Kit 18: Wind-Powered Generator

Kit 18: Wind-Powered Generator, 2300 yen (about $23 USD). Back in the world of electron flow, we have a small wind-powered electrical generator, which is good for primarily running a night light, if you need a wind-powered night light.

(Front view. Notice the plastic wrap around the neck of the soda bottle. This is to keep the soda from getting on the pipe stem. For reference, the pipe stem is about 4-5″ tall.)

Most people have at least a vague understanding of how DC motors work. Wrap wire around a core, and when you connect the wire to a battery, you make an electromagnet. Have real magnets located in a housing and put the coil on a spindle, and when the coil is connected to power it gets attracted to a magnet, but then the connection gets cut. The momentum of the turning spindle brings the spindle back into contact with the current and the process repeats. In essence. Real motors are more sophisticated than that, but this is the way kit #21, the DC car, works.

(From the back.)

Interestingly, the reverse process also works. Pass a magnet near a coil of wire and electricity gets produced through the coil. Put some magnets in a housing, and the coil back on the spindle, but now attach a prop blade to the spindle and when the wind turns the prop, the motor morphs into an electric generator. The Gakken kit produces about 1.5V at normal wind speeds (maybe 5-10 MPH), just enough to make an LED turn on. The kit supplies 1 red LED, but you can use other colors if you like (with the caveat that LEDs of other colors usually have higher turn-on voltages, so the wind will need to be stronger for them).

This is a very simple kit. I was hoping/dreading that I’d have to wrap the wire to make the coil, but it’s provided as a standard commercial AC motor. 15 parts, and a suggested 20 minute assembly time. It took me about 20 minutes, too, because I wanted to tape the prop fins on the backing fingers “just right”. Applying the double-sided tape to the prop fins and backing fingers took the most time. Really, it’s just a motor wired to an LED inside a housing intended to mount onto a soda bottle. There’s a little plastic piece underneath the housing that lets you restrict the housing rotation to just a 90-degree swing, or allow a full 360-degree rotation. Suggested mods include decorating the prop fins, mounting the generator on a small child or Christmas tree, connecting the motor to a music chip from a greeting card, and building a bigger coil. Mounting suggestions include the soda bottle or a PVC pipe, or taking the soda bottle and cutting it up to make a support for taping it to a fence railing.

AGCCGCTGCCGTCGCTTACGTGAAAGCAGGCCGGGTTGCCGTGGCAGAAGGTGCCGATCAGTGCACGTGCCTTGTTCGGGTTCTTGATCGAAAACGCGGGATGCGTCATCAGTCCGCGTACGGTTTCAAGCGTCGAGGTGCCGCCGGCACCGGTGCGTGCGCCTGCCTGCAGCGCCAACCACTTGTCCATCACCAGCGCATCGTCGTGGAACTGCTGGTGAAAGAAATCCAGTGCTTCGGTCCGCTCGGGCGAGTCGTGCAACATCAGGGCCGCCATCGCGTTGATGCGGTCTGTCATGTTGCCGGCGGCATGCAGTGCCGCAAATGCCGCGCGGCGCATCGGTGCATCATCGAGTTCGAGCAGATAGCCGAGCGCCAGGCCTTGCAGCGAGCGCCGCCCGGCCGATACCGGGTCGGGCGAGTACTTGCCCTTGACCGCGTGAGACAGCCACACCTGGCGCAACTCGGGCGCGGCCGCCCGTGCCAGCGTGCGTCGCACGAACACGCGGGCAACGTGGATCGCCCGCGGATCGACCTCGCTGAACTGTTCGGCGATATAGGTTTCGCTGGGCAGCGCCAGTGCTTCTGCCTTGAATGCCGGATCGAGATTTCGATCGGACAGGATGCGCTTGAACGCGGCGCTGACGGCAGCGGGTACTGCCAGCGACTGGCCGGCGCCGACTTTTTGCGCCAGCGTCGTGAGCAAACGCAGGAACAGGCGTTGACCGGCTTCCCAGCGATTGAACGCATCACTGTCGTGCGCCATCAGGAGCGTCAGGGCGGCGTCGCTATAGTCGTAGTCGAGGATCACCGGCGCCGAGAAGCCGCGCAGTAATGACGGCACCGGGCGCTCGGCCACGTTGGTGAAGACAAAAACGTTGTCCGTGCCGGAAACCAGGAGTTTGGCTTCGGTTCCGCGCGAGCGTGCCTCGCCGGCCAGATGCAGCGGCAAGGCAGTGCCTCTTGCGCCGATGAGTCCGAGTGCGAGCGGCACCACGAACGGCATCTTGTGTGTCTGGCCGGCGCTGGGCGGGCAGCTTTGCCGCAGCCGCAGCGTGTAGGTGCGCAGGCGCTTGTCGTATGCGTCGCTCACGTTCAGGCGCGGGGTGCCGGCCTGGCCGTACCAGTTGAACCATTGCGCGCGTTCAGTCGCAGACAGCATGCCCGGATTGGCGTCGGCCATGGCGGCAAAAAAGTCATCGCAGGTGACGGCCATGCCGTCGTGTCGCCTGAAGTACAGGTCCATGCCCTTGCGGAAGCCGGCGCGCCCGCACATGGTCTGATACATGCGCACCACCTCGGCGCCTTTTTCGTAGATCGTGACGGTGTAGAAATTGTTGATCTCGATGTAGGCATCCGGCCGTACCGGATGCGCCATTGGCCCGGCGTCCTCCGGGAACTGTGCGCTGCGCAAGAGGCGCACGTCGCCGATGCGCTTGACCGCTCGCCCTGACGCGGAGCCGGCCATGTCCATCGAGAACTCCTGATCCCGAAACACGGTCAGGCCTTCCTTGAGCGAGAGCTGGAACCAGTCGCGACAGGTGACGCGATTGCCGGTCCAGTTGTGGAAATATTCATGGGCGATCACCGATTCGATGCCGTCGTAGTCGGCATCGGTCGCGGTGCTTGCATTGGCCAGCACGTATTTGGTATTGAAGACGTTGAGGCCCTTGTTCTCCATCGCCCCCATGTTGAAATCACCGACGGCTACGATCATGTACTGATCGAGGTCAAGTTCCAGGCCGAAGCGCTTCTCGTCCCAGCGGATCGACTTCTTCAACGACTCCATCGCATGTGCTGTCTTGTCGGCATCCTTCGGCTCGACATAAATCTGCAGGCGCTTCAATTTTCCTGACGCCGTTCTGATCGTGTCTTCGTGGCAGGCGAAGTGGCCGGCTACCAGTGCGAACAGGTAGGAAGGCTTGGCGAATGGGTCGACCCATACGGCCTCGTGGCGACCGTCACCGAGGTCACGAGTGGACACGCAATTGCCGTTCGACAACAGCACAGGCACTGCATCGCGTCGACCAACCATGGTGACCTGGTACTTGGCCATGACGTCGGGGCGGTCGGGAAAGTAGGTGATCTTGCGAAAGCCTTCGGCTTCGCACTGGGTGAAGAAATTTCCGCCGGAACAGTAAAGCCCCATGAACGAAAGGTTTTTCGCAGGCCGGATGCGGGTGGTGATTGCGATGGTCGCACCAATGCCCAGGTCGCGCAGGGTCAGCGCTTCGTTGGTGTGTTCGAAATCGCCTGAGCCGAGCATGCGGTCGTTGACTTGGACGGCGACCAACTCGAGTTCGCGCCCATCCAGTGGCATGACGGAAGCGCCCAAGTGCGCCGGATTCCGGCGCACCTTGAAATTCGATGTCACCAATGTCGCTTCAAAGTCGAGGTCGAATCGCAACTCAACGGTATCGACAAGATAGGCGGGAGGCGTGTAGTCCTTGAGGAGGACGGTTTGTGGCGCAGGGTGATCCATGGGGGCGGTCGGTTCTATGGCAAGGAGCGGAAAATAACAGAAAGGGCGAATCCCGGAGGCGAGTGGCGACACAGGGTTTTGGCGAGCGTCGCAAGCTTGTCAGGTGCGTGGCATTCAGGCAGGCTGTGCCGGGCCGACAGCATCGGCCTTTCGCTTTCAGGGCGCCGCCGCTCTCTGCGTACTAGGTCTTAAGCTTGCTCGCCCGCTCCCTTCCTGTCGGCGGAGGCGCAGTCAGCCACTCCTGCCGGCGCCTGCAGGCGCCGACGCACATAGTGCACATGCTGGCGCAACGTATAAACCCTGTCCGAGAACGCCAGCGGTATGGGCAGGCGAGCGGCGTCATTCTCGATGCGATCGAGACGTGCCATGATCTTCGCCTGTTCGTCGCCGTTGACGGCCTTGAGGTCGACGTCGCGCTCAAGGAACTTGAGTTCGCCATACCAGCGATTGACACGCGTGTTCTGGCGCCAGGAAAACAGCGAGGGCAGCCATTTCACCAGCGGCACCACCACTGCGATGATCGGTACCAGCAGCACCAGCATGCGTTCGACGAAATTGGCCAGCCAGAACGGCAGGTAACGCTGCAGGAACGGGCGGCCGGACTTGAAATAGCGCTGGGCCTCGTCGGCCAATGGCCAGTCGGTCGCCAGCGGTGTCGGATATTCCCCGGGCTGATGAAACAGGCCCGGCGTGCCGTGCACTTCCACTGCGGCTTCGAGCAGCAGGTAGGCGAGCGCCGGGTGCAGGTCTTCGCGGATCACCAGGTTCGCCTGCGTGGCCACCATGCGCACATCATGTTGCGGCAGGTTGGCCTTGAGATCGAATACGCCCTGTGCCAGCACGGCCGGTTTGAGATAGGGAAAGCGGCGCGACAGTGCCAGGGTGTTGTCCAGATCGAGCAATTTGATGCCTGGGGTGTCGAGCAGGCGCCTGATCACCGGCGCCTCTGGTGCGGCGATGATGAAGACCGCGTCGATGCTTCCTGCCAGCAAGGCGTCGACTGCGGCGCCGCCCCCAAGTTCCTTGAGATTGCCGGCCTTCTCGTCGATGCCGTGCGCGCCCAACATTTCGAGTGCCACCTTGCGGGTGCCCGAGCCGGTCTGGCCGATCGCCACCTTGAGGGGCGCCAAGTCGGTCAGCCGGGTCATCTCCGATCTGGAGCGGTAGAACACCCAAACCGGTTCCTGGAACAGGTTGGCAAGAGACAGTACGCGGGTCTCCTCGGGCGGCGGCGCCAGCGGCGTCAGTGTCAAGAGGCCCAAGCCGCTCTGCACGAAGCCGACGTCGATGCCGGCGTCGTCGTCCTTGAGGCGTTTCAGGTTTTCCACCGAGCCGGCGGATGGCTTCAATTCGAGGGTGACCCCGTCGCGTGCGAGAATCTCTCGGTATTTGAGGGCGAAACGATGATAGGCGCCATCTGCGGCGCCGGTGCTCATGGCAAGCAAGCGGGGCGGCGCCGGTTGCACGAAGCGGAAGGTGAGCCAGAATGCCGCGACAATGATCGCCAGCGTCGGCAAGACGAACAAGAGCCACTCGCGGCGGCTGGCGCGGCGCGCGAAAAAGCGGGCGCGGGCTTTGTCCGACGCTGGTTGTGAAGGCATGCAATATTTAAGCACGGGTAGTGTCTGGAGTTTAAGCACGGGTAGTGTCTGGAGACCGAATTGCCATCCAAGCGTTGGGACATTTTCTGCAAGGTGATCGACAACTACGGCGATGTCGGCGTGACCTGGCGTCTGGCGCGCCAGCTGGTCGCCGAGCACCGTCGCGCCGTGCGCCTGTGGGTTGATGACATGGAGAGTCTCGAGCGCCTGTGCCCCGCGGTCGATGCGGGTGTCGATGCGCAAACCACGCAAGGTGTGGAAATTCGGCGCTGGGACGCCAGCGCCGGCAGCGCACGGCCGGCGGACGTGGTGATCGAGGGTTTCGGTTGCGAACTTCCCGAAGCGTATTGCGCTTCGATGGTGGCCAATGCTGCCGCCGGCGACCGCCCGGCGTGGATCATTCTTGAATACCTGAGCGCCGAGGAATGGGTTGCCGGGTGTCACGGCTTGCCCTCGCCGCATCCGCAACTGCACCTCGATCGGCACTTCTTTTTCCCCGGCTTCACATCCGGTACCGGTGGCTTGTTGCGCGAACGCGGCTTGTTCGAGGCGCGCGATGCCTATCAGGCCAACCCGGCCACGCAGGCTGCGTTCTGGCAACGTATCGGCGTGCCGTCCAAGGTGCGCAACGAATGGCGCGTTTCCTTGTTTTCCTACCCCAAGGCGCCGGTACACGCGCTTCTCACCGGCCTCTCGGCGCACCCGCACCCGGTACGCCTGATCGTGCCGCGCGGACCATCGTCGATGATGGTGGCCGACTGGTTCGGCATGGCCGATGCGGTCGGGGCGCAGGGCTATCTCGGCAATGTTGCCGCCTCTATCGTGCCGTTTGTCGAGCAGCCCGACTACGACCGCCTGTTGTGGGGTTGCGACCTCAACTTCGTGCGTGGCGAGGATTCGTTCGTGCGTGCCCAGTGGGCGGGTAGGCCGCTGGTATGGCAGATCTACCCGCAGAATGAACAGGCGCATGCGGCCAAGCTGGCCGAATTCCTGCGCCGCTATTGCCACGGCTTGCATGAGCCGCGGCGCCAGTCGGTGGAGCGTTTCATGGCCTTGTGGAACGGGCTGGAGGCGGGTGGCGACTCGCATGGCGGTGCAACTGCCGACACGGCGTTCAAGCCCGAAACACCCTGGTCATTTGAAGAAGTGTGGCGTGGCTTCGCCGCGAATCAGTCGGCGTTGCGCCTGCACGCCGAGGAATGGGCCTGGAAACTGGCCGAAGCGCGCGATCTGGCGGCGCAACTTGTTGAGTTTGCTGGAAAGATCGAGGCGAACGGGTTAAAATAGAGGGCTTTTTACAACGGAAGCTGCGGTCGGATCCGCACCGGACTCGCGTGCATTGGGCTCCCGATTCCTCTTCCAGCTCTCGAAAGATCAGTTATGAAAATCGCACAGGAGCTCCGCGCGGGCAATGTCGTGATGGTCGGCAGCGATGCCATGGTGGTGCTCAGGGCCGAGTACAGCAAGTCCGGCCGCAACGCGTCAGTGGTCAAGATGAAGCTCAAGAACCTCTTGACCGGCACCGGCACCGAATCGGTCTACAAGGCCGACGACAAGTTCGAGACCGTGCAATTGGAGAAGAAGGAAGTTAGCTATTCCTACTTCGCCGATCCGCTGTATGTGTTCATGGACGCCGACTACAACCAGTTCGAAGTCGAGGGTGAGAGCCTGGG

The mook is “green”. At least half of the articles concern alternative energy sources (solar panels, super-massive wind generators, geothermal and beamed energy); the theory behind wind-powered generators; the mechanisms behind green house gas production; and, projected global warming temperature maps. Other articles include suggestions for housings for Gakken’s speaker kit; theory of operations for Gakken’s vacuum tube amplifier (plus a photo showing it connected to the theremin kit); photos of a “baka-robo” (silly robot) contest; and a short story with the editor learning how to weld his own steel chair.

If you want to learn how to make your own, larger, wind-powered generator, this is a great kit to start from. If you want a wind-powered night light, GET THIS KIT. Otherwise, this kit doesn’t do much. You need a pretty stiff wind for it to generate enough electricity to turn the LED on. It’s an AC motor, so the LED only stays lit for half of the time. I did test it by holding the generator in front of the air conditioner, and the LED does light up within about a foot of the air vent, but there’s a very noticeable flicker; ideal for attracting UFOs.

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  1. A cautionary tale | threestepsoverjapan

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